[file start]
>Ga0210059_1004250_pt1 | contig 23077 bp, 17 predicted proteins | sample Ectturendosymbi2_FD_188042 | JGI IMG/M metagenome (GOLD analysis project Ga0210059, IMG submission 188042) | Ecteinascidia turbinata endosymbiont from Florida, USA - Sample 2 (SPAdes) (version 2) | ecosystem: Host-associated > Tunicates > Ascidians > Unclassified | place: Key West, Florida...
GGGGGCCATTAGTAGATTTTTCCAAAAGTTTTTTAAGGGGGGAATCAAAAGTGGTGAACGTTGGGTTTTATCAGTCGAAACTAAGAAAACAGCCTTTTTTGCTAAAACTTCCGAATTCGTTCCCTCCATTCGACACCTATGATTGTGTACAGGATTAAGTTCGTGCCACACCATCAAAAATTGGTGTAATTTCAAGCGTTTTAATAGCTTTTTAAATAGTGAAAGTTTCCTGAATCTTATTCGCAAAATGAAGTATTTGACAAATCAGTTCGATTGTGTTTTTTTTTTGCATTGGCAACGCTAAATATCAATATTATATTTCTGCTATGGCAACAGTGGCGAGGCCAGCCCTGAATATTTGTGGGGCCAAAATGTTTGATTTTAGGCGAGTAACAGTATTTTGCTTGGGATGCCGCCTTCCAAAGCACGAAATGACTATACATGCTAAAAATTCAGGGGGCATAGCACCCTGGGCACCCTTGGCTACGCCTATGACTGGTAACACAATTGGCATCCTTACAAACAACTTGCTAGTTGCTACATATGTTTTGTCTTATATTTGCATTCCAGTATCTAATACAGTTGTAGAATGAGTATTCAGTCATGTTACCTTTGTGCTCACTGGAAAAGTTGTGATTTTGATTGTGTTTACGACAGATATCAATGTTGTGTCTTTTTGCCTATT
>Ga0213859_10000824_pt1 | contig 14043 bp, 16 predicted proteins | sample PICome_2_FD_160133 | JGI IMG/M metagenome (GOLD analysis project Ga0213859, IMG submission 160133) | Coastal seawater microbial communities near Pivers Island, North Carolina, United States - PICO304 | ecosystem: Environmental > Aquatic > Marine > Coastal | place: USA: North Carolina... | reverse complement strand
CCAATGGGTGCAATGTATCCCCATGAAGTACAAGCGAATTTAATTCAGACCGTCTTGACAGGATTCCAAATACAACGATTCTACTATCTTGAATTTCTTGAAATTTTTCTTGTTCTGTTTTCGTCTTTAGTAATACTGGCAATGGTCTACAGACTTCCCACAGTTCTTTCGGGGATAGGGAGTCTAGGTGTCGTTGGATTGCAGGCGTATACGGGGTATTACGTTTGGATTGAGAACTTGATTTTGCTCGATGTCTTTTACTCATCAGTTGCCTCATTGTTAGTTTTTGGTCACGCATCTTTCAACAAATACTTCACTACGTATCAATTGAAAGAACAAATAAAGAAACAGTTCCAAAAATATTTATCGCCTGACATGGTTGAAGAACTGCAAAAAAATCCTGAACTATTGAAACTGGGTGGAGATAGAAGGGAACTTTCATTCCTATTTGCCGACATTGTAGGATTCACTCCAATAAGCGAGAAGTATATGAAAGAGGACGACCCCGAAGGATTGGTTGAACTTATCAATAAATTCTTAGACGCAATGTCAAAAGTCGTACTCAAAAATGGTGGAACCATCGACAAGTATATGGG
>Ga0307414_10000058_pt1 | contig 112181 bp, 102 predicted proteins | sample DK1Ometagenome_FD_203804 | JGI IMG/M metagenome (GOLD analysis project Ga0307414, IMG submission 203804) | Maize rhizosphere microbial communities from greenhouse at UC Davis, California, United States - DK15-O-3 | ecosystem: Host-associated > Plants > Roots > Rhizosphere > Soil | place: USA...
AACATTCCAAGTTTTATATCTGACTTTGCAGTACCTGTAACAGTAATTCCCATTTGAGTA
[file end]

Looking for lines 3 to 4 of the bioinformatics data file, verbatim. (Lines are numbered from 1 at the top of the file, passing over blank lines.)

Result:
>Ga0213859_10000824_pt1 | contig 14043 bp, 16 predicted proteins | sample PICome_2_FD_160133 | JGI IMG/M metagenome (GOLD analysis project Ga0213859, IMG submission 160133) | Coastal seawater microbial communities near Pivers Island, North Carolina, United States - PICO304 | ecosystem: Environmental > Aquatic > Marine > Coastal | place: USA: North Carolina... | reverse complement strand
CCAATGGGTGCAATGTATCCCCATGAAGTACAAGCGAATTTAATTCAGACCGTCTTGACAGGATTCCAAATACAACGATTCTACTATCTTGAATTTCTTGAAATTTTTCTTGTTCTGTTTTCGTCTTTAGTAATACTGGCAATGGTCTACAGACTTCCCACAGTTCTTTCGGGGATAGGGAGTCTAGGTGTCGTTGGATTGCAGGCGTATACGGGGTATTACGTTTGGATTGAGAACTTGATTTTGCTCGATGTCTTTTACTCATCAGTTGCCTCATTGTTAGTTTTTGGTCACGCATCTTTCAACAAATACTTCACTACGTATCAATTGAAAGAACAAATAAAGAAACAGTTCCAAAAATATTTATCGCCTGACATGGTTGAAGAACTGCAAAAAAATCCTGAACTATTGAAACTGGGTGGAGATAGAAGGGAACTTTCATTCCTATTTGCCGACATTGTAGGATTCACTCCAATAAGCGAGAAGTATATGAAAGAGGACGACCCCGAAGGATTGGTTGAACTTATCAATAAATTCTTAGACGCAATGTCAAAAGTCGTACTCAAAAATGGTGGAACCATCGACAAGTATATGGG